Ramones 40th Anniversary Edition Mastered at Abbey Road

The Ramones Go Back To Mono With Craig Leon For 3CD/1 Vinyl LP Reissue
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The Ramones Go Back To Mono With Craig Leon For 3CD/1 Vinyl LP Reissue

London, July 2016: This year marks the 40th anniversary of the release of the first album by the Ramones, the back-to-basics New York foursome that helped to revitalise rock in the late 70s, and arguably kicked the doors open for what rapidly became known internationally as punk rock. To celebrate the anniversary, Rhino is releasing a 3CD/1 vinyl LP deluxe edition of the album on September 9th, 2016 with the active participation of the album’s original producer, Craig Leon. In keeping with the band’s original vision for the album — which went unrealised in the 1970s — the finishing touches for the anniversary reissue have been applied at Abbey Road Studios in London.

According to Leon, the initial “wild idea” for the recording plan of the first album was to record it at Abbey Road, and they had also hoped to make a dedicated monaural mix for their debut, feeling that their stripped-down arrangements, consisting on the debut album almost exclusively of drums, bass, distorted guitar and vocals, would sound even punchier when presented in mono — but their record company’s distributor would not sanction a mono mix. Some mono mixes were made for single A- and B-sides during the recording sessions — which took place much closer to the Ramones’ home turf at Plaza Sound, in the same building as New York’s Radio City Music Hall — and a few guide mixes were made in preparation for a full mono version of the album, but in the end, Ramones was only ever commercially issued in stereo.

The 40th anniversary deluxe edition of the album goes some way towards fulfilling the band’s original intentions. In addition to preparing a remastered stereo version of the original album for CD at Abbey Road, together with all of the album’s 1970s mono and stereo single mixes and a selection of Tommy Ramone-produced demos for the second disc of the set, Craig Leon also created a complete mono mix of the Ramones’ debut for the first time, working with Abbey Road mix engineer Sam Okell in the world-famous Studio 3 on a vintage Abbey Road TG12345 desk, using his original notes and guide mixes from 1976. The new mono mix is included alongside the stereo mix on the first disc of the reissue, and is also featured on the vinyl LP included in the set. The third disc, meanwhile, contains two full live sets from August 1976, when the Ramones played the Roxy in Hollywood; the first set was previously issued and its original 1970s mix was also remastered at Abbey Road, while the second set has never previously been released, and was also specially mixed at Abbey Road from the original multitrack live tapes for the anniversary reissue.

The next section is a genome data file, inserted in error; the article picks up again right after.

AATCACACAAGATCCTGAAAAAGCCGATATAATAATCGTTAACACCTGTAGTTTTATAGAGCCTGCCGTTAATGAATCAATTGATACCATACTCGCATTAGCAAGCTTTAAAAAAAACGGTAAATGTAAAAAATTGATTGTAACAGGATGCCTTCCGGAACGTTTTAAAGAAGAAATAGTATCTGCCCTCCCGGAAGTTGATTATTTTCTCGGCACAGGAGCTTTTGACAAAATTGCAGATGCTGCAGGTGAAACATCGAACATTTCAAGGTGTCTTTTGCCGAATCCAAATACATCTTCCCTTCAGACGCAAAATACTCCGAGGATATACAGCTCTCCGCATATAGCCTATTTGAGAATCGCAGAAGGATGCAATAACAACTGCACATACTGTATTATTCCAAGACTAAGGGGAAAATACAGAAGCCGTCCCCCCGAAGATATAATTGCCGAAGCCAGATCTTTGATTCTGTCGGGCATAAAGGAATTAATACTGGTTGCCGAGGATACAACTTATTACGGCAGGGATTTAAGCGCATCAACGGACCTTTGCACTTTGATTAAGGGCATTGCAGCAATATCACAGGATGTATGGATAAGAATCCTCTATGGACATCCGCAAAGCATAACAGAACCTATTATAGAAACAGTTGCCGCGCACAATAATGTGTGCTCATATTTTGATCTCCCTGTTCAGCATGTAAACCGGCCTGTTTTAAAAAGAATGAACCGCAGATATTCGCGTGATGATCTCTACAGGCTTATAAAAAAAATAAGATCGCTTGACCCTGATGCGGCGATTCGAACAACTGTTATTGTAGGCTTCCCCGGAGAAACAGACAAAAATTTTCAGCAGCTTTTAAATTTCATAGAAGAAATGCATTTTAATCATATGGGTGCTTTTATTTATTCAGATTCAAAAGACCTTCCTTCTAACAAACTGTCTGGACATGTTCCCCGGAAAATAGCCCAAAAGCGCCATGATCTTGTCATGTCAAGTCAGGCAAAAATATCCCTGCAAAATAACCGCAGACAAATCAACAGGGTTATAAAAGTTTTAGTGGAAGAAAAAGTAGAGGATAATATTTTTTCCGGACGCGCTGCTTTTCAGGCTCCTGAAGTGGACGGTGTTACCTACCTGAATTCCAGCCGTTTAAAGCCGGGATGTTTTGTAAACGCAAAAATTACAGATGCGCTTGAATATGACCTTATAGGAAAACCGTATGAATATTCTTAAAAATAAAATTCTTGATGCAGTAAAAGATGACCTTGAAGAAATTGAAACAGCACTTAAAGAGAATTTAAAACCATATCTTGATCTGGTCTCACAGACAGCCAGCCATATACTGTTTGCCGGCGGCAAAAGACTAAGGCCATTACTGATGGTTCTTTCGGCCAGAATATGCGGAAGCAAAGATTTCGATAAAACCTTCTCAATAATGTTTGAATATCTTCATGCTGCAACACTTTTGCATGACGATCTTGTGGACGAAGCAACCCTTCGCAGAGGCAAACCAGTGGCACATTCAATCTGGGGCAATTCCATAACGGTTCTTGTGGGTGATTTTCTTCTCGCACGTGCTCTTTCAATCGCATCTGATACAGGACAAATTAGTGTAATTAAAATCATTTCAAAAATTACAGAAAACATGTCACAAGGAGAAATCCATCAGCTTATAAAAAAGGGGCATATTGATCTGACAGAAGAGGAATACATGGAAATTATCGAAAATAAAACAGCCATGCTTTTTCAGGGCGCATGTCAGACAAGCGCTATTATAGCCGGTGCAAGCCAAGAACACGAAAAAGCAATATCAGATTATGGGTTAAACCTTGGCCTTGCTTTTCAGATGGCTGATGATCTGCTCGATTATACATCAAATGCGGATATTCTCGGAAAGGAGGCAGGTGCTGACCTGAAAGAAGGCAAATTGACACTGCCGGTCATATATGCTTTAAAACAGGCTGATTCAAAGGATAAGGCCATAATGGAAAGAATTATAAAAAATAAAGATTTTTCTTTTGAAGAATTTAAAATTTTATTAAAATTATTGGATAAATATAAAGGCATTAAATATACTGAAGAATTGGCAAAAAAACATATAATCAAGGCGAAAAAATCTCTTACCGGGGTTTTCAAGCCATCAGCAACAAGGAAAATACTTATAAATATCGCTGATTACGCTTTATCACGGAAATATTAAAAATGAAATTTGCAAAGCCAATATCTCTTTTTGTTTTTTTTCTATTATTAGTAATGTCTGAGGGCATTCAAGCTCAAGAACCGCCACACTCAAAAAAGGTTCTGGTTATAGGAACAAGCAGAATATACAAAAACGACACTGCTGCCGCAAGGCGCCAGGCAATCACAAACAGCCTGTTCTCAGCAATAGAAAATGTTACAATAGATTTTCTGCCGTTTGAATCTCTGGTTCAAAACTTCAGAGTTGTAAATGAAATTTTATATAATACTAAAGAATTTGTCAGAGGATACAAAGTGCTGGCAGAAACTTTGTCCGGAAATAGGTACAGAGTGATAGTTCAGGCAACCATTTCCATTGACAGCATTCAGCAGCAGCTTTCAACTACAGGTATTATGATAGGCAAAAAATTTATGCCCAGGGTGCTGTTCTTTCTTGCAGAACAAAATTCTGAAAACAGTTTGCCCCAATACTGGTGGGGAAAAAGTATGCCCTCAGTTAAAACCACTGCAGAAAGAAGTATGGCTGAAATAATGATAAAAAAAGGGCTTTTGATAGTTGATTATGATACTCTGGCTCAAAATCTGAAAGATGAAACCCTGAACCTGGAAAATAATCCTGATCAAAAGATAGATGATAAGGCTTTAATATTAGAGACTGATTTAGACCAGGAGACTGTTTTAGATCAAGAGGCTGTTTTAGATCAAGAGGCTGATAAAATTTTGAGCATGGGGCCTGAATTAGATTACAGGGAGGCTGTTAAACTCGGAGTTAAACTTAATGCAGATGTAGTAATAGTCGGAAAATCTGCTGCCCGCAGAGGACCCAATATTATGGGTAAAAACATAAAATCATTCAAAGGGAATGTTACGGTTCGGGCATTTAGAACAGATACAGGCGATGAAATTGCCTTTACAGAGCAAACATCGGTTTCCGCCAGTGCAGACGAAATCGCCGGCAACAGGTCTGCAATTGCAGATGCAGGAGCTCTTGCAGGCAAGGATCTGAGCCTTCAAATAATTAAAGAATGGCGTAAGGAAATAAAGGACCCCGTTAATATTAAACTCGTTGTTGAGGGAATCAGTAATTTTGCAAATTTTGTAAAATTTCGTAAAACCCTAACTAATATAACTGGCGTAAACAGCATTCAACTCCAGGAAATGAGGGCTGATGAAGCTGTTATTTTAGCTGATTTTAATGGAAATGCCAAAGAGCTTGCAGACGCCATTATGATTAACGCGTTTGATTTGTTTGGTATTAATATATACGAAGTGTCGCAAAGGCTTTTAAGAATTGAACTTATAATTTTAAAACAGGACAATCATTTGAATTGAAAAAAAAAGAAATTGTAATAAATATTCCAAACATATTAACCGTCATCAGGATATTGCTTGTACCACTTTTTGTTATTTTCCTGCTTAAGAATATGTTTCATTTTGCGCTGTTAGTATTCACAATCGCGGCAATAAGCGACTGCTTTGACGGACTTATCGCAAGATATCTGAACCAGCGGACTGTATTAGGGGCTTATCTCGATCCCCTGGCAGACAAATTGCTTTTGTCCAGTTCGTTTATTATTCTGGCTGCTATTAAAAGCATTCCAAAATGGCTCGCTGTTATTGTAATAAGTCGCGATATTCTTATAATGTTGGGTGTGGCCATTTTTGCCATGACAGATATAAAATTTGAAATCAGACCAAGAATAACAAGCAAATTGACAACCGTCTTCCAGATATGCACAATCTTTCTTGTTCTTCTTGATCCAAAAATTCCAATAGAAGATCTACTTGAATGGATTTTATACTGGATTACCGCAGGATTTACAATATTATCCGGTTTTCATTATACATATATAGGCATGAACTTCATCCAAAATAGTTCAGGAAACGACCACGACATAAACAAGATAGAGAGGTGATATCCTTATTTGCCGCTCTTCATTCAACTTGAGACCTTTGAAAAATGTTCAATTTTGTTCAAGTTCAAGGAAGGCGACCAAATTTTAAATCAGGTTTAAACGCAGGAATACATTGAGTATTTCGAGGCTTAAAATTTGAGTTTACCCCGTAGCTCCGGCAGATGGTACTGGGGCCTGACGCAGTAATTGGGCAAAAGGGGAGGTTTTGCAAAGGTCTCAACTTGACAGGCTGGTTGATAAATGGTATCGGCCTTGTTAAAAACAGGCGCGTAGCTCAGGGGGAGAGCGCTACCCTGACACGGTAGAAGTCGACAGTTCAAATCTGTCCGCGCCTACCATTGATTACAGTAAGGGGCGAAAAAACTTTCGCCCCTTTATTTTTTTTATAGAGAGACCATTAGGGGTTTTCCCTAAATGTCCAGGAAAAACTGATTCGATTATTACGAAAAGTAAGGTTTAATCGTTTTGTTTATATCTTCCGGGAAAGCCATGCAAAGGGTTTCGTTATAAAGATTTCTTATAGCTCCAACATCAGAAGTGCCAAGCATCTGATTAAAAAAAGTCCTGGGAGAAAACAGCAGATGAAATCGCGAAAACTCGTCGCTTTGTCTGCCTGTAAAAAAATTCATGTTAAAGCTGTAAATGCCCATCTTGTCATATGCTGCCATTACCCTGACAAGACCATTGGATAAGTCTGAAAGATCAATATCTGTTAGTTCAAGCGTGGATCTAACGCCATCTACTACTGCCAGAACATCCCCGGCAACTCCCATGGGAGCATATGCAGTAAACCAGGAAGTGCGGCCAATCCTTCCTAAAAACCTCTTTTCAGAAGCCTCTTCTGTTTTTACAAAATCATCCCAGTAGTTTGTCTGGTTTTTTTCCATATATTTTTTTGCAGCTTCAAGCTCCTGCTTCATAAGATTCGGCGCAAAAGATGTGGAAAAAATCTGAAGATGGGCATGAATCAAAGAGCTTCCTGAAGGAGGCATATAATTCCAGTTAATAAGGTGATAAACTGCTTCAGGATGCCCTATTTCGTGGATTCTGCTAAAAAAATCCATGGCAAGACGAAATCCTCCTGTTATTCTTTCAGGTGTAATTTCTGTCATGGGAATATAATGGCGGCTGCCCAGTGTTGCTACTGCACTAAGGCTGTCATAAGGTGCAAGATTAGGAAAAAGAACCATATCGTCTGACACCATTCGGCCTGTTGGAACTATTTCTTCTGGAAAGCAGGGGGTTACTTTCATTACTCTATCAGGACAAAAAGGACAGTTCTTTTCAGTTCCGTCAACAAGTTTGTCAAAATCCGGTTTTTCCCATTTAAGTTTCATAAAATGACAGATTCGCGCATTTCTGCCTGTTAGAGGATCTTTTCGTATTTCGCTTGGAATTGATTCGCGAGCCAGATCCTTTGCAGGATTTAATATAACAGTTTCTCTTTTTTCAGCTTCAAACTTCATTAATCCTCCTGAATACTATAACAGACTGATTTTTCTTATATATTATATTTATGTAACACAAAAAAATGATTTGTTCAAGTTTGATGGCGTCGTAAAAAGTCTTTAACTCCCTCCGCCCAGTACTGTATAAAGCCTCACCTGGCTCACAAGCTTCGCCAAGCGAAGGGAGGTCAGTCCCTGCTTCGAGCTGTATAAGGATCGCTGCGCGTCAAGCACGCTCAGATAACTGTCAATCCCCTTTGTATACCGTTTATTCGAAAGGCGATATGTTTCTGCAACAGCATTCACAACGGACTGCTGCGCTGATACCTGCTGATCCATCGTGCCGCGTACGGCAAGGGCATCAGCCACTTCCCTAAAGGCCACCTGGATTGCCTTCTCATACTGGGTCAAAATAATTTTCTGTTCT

Abbey Road Mastering Engineer Sean Magee was chosen for the reissue’s mastering and remastering on the strength of his previous work for the Sex Pistols and Magazine. According to Magee, the original 1976 mixes used for the set were first transferred at 192kHz, in Abbey Road Studio 3, to a high-resolution digital master, which Sean then imported into the SADiE workstation he uses in Room 6 at Abbey Road. Playing back out into the analogue domain through Abbey Road’s in-house-designed digital patch control unit to the word-clocked Benchmark Audio converters, he remastered the material using his custom-modified Abbey Road TG12410 mastering console, a Prism/Maselec MEA-2 EQ, and his favourite Manley and Chiswick Reach compressors. The material newly mixed at Abbey Road for the reissue by Craig Leon was recorded to half-inch analogue tape to maintain sonic consistency with the 1976-vintage mixes, and was then mastered by Sean Magee using the same signal chain. Last but not least, the set’s vinyl LP was cut at Abbey Road at half-speed by the studio’s regular half-speed mastering expert Miles Showell.

A long-time fan of the Ramones, Sean Magee describes the remastering sessions, which were attended throughout by Craig Leon, as “an absolute pleasure. In some ways, mono is the best way to listen to this kind of music, and Craig has a great sense of humour. At the mixing stage and at mastering, he did his best to ensure the mono and stereo mixes sounded consistent. We did this not by downgrading the mono mix to sound like the older stereo mix, but wherever possible, by improving the sound of the 1970s stereo mix to match the 2016 mono mix, ensuring that levels were consistent, and so on. Working on the live disc was also an awesome experience. The live tracks sound brutal, now — they really leap out of the monitors and strangle you, with all of the live energy the band could muster. Each set is a 25-minute relentless onslaught, really — you have to just turn it up loud and sit at a safe distance... or an unsafe distance!”

Craig Leon comments, “I’m so pleased to have been able to present the original 2 track master from Plaza Sound in 1976 and to recreate the mono mix that was intended to accompany it. Working on Ramones at Abbey Road fulfilled our original intentions and dreams from so long ago.”

The Ramones 40th anniversary deluxe reissue will be released internationally by Rhino on September 9th, 2016 in a limited punk-friendly run of 19,760 copies, and is available for pre-order now.